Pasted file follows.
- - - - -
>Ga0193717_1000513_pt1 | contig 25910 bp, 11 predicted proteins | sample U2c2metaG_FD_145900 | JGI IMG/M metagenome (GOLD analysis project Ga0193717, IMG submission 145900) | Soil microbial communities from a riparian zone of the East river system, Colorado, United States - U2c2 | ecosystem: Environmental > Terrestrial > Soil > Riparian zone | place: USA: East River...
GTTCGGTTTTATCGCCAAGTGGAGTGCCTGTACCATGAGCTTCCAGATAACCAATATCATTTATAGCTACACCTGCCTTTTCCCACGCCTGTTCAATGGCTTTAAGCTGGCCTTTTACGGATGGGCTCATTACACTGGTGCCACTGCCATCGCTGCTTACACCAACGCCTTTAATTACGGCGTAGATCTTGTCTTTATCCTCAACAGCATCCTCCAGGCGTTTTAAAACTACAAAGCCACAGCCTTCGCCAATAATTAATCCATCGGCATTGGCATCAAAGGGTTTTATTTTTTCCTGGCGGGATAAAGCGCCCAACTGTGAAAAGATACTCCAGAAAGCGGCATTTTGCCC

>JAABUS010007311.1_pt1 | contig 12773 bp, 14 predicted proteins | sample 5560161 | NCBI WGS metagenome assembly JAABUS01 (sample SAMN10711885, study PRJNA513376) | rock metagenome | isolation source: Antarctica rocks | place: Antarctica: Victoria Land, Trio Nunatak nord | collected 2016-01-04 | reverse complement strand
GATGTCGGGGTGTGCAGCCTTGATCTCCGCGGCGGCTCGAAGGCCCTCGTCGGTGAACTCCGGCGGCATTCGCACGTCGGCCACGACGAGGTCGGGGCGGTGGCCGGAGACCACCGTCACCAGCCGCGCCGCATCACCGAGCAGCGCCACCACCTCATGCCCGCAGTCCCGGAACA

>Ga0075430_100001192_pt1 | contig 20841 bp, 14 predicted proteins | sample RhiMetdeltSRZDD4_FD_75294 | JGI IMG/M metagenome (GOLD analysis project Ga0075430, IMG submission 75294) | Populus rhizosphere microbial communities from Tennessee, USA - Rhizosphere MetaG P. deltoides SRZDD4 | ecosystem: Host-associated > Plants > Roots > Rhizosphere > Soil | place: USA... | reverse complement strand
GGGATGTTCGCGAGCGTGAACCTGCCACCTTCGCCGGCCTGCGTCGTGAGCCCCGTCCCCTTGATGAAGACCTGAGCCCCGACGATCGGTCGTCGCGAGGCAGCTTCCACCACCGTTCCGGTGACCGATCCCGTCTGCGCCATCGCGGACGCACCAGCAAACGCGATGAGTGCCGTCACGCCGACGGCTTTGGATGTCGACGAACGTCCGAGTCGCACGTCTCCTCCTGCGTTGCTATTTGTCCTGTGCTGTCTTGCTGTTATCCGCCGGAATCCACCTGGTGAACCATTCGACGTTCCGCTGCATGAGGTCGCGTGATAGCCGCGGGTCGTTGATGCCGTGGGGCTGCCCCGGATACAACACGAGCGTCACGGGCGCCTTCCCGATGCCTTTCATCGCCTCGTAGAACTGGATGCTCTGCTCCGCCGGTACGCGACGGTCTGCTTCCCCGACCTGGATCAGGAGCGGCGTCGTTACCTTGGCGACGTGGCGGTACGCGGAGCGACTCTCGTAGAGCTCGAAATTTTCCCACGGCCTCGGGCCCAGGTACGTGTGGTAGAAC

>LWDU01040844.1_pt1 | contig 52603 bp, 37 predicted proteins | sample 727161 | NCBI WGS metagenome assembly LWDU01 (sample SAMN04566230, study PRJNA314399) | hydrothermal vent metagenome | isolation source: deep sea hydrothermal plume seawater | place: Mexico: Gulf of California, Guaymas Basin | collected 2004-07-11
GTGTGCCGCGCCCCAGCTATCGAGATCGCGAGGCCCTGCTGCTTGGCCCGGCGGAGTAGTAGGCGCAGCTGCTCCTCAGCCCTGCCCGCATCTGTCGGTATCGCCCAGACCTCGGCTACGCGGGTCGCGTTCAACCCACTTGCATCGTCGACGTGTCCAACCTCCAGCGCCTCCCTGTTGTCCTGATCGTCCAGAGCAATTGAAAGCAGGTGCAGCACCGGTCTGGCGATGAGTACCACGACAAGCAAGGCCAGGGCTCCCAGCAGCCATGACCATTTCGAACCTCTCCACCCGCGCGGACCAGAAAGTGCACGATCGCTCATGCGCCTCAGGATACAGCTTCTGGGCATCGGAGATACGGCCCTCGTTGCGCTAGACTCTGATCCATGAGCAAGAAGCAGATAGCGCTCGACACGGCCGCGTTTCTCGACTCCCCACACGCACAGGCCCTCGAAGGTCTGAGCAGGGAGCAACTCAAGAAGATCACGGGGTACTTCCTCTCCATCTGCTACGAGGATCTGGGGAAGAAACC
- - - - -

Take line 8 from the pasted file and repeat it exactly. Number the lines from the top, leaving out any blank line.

GTGTGCCGCGCCCCAGCTATCGAGATCGCGAGGCCCTGCTGCTTGGCCCGGCGGAGTAGTAGGCGCAGCTGCTCCTCAGCCCTGCCCGCATCTGTCGGTATCGCCCAGACCTCGGCTACGCGGGTCGCGTTCAACCCACTTGCATCGTCGACGTGTCCAACCTCCAGCGCCTCCCTGTTGTCCTGATCGTCCAGAGCAATTGAAAGCAGGTGCAGCACCGGTCTGGCGATGAGTACCACGACAAGCAAGGCCAGGGCTCCCAGCAGCCATGACCATTTCGAACCTCTCCACCCGCGCGGACCAGAAAGTGCACGATCGCTCATGCGCCTCAGGATACAGCTTCTGGGCATCGGAGATACGGCCCTCGTTGCGCTAGACTCTGATCCATGAGCAAGAAGCAGATAGCGCTCGACACGGCCGCGTTTCTCGACTCCCCACACGCACAGGCCCTCGAAGGTCTGAGCAGGGAGCAACTCAAGAAGATCACGGGGTACTTCCTCTCCATCTGCTACGAGGATCTGGGGAAGAAACC